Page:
Bloodlines: Can you describe your reaction when you rst found out you had HIV?
Francisco Ibanez-Carrasco: It was nearly thirty years ago. I was in my early twenties. I felt nothing, then I was terried. I could see gay people dying around me. I then sort of denied it for a couple of years, and I started working for the AIDS movement in 1989. I describe this in more detail in my memoir Giving It Raw, published by Transgress Press in November 2014.
Bloodlines: What programs have been the most helpful during your treatment?
FI: A combination of good clinical care, access to drugs, AIDS services organizations, government disability, and, very significantly, mental healthcare. [Treatment] all takes time to put in place: there are waiting lists, mistakes, a very few disagreeable people along the way, black ice patches of stigma here and there, but it works. Patients do amazing work putting together a “map” of this ever-changing territory. If you move, different provinces do things differently. Friends, extended family, and caregivers are a constant. My work as a researcher and teacher, including my work with Aboriginal folks in British Columbia and Manitoba, also helped me see another side of things—other realities, spirituality, and concepts of sexuality. These are not programs, but activities that I have integrated intellectually and in my soul, and they have surely made the road good to travel.
Bloodlines: Has HIV education done anything to change the stigma of infection? Were you the victim of stigmatization?
FI: Stigma, along with shame and fear, are layers of skin we live with. We get assaulted by stigma, shame, and fear, either in deed or by our perception of ourselves, and we use it against others with or without our awareness. I say that along with other negatives and positives, forces, stigma, shame, and fear are components of our human condition that we must harness and use for positive ends. I think feminism, the sexual liberation movement, the HIV movement, immigrants, and Aboriginal people are some of the groups that have contributed through day-to-day, on-the-ground education to combat stigma, shame, and fear. We would not be where we are without us doing the minute work day aer day, in every meeting, and in our own intimacy. And there is much road yet to travel.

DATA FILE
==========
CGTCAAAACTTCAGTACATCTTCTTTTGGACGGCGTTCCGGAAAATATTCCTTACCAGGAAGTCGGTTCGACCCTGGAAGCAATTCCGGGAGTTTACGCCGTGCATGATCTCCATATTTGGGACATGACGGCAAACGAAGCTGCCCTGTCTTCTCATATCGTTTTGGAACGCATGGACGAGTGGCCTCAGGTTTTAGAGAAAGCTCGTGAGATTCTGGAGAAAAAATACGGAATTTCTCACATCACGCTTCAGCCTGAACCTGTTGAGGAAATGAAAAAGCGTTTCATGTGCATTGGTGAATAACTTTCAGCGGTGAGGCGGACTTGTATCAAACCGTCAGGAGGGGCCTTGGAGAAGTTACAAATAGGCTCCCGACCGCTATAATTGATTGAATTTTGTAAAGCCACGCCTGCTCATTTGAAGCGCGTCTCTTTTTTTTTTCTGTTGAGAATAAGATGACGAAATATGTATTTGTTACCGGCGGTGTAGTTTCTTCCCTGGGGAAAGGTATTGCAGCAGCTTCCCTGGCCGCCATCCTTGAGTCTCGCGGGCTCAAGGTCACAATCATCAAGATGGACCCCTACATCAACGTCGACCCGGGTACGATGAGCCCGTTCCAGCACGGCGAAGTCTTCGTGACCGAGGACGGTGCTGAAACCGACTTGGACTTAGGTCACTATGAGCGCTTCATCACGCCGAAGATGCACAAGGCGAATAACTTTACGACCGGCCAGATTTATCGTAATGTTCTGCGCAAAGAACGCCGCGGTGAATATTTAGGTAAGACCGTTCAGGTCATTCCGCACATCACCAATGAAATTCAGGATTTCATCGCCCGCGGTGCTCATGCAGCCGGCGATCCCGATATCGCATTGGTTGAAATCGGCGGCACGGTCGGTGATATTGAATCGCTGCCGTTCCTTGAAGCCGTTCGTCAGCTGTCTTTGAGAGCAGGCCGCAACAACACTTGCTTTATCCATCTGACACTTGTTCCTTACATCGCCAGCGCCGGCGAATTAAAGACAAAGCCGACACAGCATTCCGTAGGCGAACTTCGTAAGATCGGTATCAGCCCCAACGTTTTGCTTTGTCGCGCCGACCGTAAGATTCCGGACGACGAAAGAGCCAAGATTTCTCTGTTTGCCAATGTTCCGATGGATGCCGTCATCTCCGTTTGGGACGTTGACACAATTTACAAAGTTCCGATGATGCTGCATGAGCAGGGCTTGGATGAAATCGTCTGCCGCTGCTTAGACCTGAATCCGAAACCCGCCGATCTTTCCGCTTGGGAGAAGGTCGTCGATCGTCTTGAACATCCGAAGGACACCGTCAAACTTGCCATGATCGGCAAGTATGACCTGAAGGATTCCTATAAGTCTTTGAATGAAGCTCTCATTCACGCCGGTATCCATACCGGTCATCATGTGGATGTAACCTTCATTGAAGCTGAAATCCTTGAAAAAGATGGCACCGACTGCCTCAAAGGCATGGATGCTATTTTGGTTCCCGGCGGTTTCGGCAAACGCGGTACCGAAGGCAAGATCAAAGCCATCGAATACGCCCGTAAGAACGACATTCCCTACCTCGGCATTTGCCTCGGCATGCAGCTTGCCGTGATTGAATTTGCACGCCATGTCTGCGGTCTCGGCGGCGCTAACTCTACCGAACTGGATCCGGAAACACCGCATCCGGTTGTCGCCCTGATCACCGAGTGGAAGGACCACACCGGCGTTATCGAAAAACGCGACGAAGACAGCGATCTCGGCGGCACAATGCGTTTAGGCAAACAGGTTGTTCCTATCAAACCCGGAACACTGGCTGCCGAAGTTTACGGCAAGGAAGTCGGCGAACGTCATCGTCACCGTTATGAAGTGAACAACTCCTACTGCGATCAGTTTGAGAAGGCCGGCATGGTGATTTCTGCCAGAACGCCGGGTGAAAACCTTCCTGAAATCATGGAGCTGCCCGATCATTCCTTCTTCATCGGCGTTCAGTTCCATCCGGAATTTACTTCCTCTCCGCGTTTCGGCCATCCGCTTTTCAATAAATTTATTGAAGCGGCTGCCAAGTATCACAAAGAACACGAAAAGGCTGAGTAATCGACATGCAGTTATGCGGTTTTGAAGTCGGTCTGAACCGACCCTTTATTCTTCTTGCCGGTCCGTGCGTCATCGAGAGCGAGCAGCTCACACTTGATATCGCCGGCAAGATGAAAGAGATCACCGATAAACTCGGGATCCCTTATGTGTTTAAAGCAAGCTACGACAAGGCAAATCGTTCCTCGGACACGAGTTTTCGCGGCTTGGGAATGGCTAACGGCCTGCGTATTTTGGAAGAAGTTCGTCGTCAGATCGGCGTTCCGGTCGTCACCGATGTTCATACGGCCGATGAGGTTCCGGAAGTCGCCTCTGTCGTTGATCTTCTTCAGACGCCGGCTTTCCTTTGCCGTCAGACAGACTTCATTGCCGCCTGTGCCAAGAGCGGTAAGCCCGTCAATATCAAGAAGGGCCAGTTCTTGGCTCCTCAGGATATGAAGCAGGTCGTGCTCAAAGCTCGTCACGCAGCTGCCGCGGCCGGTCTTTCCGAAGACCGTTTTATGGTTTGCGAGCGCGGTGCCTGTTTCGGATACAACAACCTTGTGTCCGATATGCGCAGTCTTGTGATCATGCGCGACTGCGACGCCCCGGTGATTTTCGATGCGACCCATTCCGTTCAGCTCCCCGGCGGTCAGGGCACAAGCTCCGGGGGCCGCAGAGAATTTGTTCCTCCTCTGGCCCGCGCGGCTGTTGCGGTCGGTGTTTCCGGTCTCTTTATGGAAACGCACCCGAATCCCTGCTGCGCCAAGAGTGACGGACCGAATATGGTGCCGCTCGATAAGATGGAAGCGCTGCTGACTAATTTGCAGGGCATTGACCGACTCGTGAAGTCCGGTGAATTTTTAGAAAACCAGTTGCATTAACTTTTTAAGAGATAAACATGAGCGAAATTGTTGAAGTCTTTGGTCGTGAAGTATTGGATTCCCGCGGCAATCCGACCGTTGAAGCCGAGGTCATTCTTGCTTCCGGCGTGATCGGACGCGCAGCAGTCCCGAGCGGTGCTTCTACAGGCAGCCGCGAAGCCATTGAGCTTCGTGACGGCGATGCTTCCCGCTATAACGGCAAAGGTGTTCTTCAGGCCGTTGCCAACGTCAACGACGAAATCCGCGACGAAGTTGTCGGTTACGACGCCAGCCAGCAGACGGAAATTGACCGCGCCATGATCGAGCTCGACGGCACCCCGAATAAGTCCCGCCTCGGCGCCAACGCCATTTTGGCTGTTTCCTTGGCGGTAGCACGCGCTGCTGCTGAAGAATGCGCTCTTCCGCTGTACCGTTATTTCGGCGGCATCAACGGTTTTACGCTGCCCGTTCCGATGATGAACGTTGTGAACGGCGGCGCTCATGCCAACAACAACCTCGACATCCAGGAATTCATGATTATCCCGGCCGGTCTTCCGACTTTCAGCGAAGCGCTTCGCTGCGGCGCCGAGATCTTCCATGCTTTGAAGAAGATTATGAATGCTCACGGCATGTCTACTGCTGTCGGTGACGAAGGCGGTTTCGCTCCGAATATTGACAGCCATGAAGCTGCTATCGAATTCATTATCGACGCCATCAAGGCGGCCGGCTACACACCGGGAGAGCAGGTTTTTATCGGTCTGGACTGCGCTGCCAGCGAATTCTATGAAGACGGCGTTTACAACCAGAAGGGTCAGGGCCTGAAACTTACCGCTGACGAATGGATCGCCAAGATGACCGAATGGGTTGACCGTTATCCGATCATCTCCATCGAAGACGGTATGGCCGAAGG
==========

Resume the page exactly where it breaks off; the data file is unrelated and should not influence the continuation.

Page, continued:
Bloodlines: Treatment has changed drastically over time. Can you describe your experience with treatment?
FI: The closing chapter of Giving It Raw is about taking one pill a day and how this has changed from taking AZT—which I did!—and weird complementary and alternative medicine to the new state of treatment informed by good clinical, biomedical, and social science research and good public health policy. One pill a day gives you a strange illusion of normalcy, but the fact remains that a life with HIV is a life as a drug user, licit or illicit. I learned this from Aboriginal women and men in the Vancouver Downtown Eastside.
Bloodlines: How has the move to normalize HIV affected people’s attitudes?
FI: It seems that we have become more brazen. It smells like liberation, but I am nervous about imagining HIV as a completely manageable chronic disease. It is episodic and requires a great deal of community and clinical work, and not only pills, but rehabilitation services like occupational therapists to deal with years of work. Or physiotherapists to work with the emerging long-term side effects of using pharma drugs for years on end. This is why it is important for me to be an adjunct lecturer at the Rehabilitation Institute of the University of Toronto and conduct research in rehabilitation in the context of HIV. You can see I am ambivalent; I think some medical systems are ready to mainstream HIV, I think some are ill-prepared. The rest of the community and family systems are patchy; you can find the necessary services here and there. It’s part of the general problem of trying to maintain an accessible and responsive medical system with well-prepared healthcare workers in it for those with chronic medical conditions.
Bloodlines: Where is HIV/hepatitis now? Where will it be in the future?
FI: This is a big question. I know where HIV is for me now. It is in my blood and contained. It remains to see what my mental and physical health are as I move to the other side of 50. But I make my share of mistakes; I can get complacent. And now I am dealing with hepatitis C, and this has been almost another coming out process, the third in my life: gay, HIV-positive, and now hepatitis C-positive. We never stop learning and confronting our tricksters.